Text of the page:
For the past seven years returning to college has been anything but easy for me. Every quarter there is at least one new challenge––not including the class work––especially when you’re a senior citizen with a septuagenarian brain, like me. Well, Wednesday Western Washington University’s fall quarter began and was certainly no exception.
To make it even more knotty, last night I watched Dancing with the Stars, then wrote and researched on the computer, then read a book instead of going to bed early. When the alarm went off next morning I was stuporous. I wanted only to go back to sleep.
Instead, I brewed a strong cup of Bellingham’s own “Wakey Wakey” tea then tried to turn on my computer to see if there were any relevant school messages. But my wireless mouse was near death’s door, (poor thing), so I gave it two double AAs (batteries, not Aspirin) and logged in. The clock was ticking and by the time I finished checking my email (no urgent messages) and my bank account (no more money in it than the day before), it was 8 a.m. I was running late. Zilla needed to be fed and walked. I needed to be fed, hop in my Magic School Bus and make the half-hour drive to campus.
Naturally, when I tried to shut down my computer it wouldn’t turn off. I resorted to “force quit,” (sounds so violent) and the screen turned black JUST as I remembered I was supposed to check my wait list status on WEB4U to see if I’d actually made it into the class I was planning to attend in an hour––Editing and Publishing.
I re-booted the computer and couldn’t log in. Now my password wasn’t working.
What next, I thought? These little snafus were getting to me. I could call the student help desk but I was seriously late so I quickly fed and walked Zilla, made myself a protein shake and together the shake and I hopped into my Magic School Bus. I could drink it on the way.
My plan, if you could call it that, was to quickly stop by registration and check to see if I’d made it into the class. I stopped… I didn’t.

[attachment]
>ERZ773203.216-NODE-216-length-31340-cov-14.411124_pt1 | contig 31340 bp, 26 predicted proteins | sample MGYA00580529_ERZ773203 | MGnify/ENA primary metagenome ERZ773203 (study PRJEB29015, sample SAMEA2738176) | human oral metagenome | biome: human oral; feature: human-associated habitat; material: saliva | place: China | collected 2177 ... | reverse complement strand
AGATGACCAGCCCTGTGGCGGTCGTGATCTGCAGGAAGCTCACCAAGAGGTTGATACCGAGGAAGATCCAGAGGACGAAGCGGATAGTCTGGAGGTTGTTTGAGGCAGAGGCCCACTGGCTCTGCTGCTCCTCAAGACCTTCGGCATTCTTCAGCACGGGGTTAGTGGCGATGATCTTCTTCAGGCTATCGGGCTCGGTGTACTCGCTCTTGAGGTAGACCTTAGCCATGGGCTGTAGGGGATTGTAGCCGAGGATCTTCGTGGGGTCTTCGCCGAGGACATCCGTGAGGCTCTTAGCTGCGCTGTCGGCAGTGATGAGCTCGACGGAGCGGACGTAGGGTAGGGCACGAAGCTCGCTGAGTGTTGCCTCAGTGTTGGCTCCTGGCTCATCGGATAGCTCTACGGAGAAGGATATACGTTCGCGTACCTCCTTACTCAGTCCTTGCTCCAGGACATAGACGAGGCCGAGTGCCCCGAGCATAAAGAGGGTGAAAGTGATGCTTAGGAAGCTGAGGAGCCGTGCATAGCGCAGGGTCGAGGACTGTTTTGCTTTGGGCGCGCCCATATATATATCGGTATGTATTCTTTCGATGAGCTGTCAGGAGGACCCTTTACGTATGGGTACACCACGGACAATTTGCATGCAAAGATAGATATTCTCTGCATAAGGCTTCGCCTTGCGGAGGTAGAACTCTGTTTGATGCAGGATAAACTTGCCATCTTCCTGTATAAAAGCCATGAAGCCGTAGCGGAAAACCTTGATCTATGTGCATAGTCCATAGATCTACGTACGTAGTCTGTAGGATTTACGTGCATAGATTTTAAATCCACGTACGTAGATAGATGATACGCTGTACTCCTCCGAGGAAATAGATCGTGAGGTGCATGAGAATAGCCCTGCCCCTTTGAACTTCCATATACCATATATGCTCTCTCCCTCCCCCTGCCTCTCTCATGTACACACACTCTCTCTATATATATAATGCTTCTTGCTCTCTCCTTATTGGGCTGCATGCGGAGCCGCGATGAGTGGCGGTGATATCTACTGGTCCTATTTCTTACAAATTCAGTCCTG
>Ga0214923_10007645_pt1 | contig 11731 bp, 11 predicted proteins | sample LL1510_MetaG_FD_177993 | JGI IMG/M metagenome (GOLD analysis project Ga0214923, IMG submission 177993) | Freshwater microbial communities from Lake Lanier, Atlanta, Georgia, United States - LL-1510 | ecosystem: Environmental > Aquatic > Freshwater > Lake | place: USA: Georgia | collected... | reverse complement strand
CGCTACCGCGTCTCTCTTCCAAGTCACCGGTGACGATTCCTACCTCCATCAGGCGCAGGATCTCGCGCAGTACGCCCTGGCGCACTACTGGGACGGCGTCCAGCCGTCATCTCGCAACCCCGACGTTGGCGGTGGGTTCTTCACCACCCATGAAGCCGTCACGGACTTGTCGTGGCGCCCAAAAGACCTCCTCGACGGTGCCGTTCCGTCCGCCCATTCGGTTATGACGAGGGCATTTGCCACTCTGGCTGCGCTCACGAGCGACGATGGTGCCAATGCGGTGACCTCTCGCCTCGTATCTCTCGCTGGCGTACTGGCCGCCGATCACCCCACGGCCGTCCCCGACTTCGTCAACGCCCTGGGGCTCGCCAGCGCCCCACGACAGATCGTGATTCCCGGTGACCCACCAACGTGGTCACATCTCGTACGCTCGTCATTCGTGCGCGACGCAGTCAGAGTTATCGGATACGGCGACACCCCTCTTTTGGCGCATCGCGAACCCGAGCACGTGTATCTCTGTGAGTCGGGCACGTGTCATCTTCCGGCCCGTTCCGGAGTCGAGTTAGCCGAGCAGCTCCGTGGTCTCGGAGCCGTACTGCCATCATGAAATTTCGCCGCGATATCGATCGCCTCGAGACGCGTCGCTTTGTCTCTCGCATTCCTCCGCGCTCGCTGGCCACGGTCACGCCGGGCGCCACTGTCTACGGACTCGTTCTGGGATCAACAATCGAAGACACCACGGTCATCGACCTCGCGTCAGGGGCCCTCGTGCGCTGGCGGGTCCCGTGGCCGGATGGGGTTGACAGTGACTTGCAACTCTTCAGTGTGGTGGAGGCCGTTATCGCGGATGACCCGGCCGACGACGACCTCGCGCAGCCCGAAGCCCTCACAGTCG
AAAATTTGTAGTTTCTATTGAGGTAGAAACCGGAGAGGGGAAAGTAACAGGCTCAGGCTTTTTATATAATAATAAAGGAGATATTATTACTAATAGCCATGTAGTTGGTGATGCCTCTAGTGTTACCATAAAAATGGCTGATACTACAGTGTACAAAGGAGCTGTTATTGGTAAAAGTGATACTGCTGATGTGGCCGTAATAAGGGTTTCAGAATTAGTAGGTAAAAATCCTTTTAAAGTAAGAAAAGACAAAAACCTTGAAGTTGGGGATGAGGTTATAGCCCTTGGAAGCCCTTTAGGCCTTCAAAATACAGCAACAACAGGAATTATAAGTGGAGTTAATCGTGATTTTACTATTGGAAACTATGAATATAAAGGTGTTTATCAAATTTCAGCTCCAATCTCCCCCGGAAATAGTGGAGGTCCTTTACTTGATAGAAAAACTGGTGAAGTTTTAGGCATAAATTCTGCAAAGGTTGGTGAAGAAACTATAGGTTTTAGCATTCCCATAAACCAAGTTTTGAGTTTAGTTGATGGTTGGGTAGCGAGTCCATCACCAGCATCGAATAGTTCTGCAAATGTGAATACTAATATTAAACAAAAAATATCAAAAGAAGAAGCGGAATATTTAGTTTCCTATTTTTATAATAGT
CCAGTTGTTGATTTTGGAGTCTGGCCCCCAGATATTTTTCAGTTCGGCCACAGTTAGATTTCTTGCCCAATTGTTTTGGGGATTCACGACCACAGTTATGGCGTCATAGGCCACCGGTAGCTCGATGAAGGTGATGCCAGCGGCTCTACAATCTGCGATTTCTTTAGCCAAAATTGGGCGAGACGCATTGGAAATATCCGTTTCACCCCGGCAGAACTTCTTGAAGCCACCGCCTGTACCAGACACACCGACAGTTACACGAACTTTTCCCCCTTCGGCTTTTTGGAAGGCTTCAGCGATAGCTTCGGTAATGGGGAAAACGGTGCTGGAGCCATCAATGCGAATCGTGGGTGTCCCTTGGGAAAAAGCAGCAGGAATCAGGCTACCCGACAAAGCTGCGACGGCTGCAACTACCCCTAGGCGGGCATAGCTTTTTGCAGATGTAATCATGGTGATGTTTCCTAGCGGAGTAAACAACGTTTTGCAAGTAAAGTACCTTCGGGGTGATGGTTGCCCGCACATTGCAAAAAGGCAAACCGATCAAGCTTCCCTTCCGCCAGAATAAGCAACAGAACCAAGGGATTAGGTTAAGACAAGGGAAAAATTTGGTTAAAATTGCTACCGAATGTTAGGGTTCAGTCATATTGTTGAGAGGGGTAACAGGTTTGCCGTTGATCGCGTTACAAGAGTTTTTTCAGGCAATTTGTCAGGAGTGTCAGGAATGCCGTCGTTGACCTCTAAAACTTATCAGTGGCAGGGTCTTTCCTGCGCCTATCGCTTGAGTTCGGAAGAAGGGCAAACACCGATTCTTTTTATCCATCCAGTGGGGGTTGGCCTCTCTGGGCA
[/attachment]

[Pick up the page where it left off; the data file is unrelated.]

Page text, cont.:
I was still wait listed, so I went to the classroom and “showed up,” as the professor had earlier advised.
The classroom––in the basement of a cement building–––was a small, windowless bunker, (great for possible nuclear events), with three rows of desks, a roll-up movie screen and a whiteboard. Every chair was occupied, but one very polite, younger, (of course) male student gave me his chair. I sat down.
The course description said the class was open to 20 students only on a priority scale as follows: declared Creative Writing majors (I wasn’t one), declared English Department majors (I wasn’t one), seniors (I wasn’t one), and juniors. (I was one).
I spoke to the professor, and her worrying comment was that at least 10 others were wait-listed, (totally discouraging). People were still walking in the door and taking seats on the floor. The professor called roll and 20 enrolled students answered. Then she called wait list names, and every wait list student was present, too. At this point the professor explained she would be teaching the class next spring, and suggested it might be easier to get in then. (Because of the economy and so many people out of work, this is a phenomenon in almost every community college and university today as people return to college to “re-career.”)
I was sick with apprehension.
The professor studied the list and appeared to make some calculations. Absolutely certain I wouldn’t make it, I was trying to steel myself so I could “graciously” handle not getting in the class. She called one girl’s name and told her she was in. Then she looked at me and said quickly “Carol, I’ll put you in, too.”
I almost fell off my chair. I was so happy I wanted to jump up and down (I waited until I got home to do that.) Whew! Another challenge overcome.